Police suspect a father could have strangled his estranged wife before he hanged himself, it emerged today.
Myrna Kirby, 57, was found dead with her chauffeur husband Terry Kirby, 72, at his bungalow in Cheshunt, Herts., on Friday evening.
It is understood the couple separated around two years ago and Mrs Kirby moved out of the family home and into a flat in Waltham Cross, Herts.
But she is believed to have visited Mr Kirby at the family home on Friday before he killed her, then himself.
Police were called to the house at around 6.30pm on Friday and discovered the two bodies.
Detectives revealed Mr Kirby took his own life by hanging himself.
The cause of death for Mrs Kirby is not yet known, but police are considering believed to be investigating the possibility she was strangled, or killed with drugs.
It is understood investigating officers are waiting for the results of toxicology tests due at the end of the month.
Hertfordshire Constabulary have already confirmed they are not looking for a weapon in connection with the deaths.
Mr and Mrs Kirby’s family paid tribute to the tragic pair as “dedicated and loving parents.”
A statement from the couple’s family, including their children Connie Kirby, 24, and Frederick Kirby, 27, said they are struggling to “comprehend the situation.”
It read: “We are all still trying to come to terms with the shocking and tragic news of what happened last week.
“Our parents always wanted the best for us and were incredibly dedicated and loving.
“We are still trying to comprehend the situation and ask that we can be left alone to grieve in peace at this extremely difficult time.”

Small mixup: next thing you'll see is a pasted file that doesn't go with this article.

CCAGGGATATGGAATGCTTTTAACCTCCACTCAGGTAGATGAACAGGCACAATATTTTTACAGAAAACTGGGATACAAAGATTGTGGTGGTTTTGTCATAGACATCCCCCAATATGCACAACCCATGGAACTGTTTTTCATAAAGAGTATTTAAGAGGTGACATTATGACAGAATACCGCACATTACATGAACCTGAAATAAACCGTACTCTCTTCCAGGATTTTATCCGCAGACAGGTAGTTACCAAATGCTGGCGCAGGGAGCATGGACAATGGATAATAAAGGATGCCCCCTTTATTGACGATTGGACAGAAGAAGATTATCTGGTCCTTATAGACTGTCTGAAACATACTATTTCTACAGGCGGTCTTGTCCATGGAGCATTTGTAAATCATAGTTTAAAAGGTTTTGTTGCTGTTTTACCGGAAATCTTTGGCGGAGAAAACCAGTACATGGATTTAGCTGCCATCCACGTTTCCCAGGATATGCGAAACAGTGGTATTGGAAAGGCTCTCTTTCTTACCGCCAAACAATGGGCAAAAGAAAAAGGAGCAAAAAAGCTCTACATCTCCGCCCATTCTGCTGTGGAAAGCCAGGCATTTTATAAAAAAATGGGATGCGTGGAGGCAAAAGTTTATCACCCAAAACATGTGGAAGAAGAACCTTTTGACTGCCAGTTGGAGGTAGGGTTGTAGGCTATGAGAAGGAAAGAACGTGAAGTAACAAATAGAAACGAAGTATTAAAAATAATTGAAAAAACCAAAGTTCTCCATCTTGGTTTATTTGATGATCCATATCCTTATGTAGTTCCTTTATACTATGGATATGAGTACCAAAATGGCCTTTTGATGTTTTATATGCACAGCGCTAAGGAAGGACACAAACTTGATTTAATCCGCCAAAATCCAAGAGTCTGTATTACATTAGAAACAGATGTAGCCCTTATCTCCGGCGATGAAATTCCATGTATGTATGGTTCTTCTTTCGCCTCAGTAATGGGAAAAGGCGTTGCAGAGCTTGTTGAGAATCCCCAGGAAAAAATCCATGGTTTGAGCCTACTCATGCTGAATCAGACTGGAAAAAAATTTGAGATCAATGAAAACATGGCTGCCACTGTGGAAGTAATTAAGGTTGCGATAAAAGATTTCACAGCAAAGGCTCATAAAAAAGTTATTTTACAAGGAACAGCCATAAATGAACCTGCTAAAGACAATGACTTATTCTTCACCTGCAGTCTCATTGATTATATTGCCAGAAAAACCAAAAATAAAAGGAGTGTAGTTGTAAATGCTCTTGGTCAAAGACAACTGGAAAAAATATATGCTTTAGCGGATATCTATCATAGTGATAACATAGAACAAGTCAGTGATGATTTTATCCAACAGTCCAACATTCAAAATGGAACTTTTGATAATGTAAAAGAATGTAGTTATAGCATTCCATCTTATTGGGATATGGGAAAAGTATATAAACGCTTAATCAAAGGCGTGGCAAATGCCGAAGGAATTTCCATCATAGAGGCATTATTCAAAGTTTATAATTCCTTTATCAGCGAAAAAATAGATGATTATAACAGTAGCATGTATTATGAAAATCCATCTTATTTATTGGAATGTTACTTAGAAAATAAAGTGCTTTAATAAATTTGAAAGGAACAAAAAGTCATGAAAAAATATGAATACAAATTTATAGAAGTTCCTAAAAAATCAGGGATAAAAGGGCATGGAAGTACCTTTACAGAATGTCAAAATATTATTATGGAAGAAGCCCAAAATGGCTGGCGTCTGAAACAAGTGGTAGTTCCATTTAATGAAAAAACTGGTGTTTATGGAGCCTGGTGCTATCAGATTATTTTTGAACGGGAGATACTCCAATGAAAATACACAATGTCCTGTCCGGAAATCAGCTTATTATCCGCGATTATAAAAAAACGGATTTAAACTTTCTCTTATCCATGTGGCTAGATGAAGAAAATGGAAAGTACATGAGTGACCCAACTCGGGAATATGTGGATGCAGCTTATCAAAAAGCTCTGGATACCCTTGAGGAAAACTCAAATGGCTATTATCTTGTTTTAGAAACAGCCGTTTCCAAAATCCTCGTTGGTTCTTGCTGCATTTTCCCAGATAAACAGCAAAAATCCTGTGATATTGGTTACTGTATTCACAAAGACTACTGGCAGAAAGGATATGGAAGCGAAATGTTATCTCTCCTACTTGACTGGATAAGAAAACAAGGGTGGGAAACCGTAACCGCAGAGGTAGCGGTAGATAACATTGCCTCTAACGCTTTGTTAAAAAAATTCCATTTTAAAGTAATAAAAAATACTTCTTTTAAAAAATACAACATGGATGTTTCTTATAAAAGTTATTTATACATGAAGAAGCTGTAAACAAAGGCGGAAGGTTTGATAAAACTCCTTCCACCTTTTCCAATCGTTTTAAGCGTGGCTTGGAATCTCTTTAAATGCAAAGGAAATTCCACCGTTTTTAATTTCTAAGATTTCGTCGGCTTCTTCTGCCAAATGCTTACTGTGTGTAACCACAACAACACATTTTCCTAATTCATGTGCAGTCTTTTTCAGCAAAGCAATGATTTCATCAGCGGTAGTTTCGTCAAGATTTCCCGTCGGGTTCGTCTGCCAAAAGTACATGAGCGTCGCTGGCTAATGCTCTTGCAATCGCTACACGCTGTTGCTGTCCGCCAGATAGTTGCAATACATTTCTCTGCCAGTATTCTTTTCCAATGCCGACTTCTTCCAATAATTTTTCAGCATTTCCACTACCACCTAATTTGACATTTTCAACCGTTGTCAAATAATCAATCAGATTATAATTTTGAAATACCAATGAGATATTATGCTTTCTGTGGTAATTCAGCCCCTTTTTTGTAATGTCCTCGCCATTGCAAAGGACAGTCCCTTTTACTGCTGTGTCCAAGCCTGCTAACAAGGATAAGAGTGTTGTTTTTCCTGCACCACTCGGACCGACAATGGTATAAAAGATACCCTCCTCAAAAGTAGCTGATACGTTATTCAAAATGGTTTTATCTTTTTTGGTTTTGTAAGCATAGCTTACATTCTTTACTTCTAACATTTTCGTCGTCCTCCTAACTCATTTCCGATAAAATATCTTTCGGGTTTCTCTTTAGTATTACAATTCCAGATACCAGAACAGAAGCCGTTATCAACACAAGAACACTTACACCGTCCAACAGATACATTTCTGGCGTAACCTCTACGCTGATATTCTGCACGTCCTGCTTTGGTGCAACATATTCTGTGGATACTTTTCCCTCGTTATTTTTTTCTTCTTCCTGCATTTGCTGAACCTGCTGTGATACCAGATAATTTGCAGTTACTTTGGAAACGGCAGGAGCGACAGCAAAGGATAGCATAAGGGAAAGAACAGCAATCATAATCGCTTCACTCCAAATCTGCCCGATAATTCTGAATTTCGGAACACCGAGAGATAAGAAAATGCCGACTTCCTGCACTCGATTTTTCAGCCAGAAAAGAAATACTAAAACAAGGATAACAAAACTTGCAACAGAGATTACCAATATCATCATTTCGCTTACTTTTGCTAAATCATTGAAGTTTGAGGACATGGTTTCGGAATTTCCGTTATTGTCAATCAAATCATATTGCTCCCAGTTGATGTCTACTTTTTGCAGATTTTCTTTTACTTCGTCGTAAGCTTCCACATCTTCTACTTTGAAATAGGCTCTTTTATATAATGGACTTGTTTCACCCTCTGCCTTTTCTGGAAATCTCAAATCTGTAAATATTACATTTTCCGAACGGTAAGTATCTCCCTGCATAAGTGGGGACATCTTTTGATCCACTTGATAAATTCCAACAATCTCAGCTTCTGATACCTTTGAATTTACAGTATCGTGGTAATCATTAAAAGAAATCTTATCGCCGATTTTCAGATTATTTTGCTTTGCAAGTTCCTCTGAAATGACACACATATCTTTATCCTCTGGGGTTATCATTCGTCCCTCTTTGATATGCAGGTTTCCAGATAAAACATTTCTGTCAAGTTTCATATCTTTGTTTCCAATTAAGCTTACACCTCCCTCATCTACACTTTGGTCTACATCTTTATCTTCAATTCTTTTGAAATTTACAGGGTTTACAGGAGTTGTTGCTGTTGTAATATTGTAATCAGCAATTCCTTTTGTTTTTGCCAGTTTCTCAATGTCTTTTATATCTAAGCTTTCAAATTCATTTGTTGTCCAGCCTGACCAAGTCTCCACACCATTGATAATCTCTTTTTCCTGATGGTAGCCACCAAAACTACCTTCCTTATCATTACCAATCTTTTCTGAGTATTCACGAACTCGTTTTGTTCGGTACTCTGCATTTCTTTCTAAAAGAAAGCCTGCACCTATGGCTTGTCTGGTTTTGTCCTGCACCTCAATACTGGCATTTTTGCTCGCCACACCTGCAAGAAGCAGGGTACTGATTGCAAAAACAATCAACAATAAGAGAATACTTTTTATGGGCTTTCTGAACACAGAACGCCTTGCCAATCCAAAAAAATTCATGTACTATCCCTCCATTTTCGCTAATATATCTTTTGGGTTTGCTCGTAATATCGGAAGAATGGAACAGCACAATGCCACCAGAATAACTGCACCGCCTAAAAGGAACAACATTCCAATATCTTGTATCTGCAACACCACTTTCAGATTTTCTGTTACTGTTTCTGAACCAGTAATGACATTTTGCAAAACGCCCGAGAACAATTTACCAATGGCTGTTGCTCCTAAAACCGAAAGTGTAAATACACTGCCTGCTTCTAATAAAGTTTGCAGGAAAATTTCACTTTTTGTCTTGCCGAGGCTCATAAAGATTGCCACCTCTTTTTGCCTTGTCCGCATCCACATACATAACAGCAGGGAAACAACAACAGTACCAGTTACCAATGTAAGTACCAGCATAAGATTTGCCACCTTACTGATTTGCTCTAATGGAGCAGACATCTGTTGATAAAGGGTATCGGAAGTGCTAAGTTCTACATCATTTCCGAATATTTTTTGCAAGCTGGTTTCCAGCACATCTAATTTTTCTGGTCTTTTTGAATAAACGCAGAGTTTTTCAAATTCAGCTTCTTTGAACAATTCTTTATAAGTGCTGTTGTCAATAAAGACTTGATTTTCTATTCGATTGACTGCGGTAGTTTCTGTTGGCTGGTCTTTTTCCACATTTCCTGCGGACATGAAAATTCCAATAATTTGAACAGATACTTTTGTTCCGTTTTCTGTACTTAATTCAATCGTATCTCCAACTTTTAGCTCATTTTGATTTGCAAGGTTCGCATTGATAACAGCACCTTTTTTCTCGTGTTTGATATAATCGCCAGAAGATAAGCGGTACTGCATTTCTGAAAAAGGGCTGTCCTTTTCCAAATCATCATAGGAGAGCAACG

Hertfordshire Constabulary are treating Mrs Kirby’s death as murder and say Mr Kirby took his own life.
Detectives say they are not looking for anyone else in connection with the killing.
A police spokeswoman said post mortems have been carried out, but refused to be
drawn on the causes of death.
The coroner for Hertfordshire yesterday (Weds) said inquests into the deaths have not been formally opened yet.
DCI Jon Hutchinson, from the Bedfordshire, Cambridgeshire and Hertfordshire Major Crime Unit, who is leading the investigation, said: “Detectives are treating the death of Myrna Kirby as murder and the death of Terry Kirby as suicide and are not seeking anyone else in connection with the deaths.
“We are continuing to investigate the circumstances surrounding this tragic incident.”
A neighbour at the leafy former family home in Cheshunt, Herts., who asked not to be named, said: “The whole family moved into the house, but the wife moved out after about 18 months to two years.
“They had a son and daughter who must be in their 20s now. I heard that his wife had come round on Friday. The neighbour saw her and spoke to her.
“From what I understand he killed her and then took his own life. He was a chauffeur – he has two Mercedes. They owned the house.”
She added: “He was not a very nice man. He caused problems in the neighbourhood.
“He was known to have arguments with people walking past his bungalow. He wasn’t very sociable.
“We had someone from the council round because he didn’t look after his dog – a border collie. He used to tie it up at the back all the time.
“He started being a bad neighbour after the break up of his marriage. I think they had a difficult break-up.
“But he can’t have been that upset about it as he had several other women round.”
Michael Kirby, 41, a relative of Myrna and Terence Kirby, said the family were too upset to comment.
Mr Kirby had been the director of his own high-end chauffeur company for nine years, which Mrs Kirby worked as the business’ secretary for.
Two black Mercedes have been parked in the drive of the bungalow since the deaths.
The couple are believed to have split up around two years ago and Mrs Kirby moved into a flat in Waltham Cross, Herts.
It is not clear whether Mrs Kirby took the couple’s two children Connie Kirby, and Frederick Kirby with her.
A close friend and neighbour of the Kirby family, who asked not to be named, said: “It is a tragic incident and their children are very upset.
“I do not feel that it would be appropriate for us to say anything.”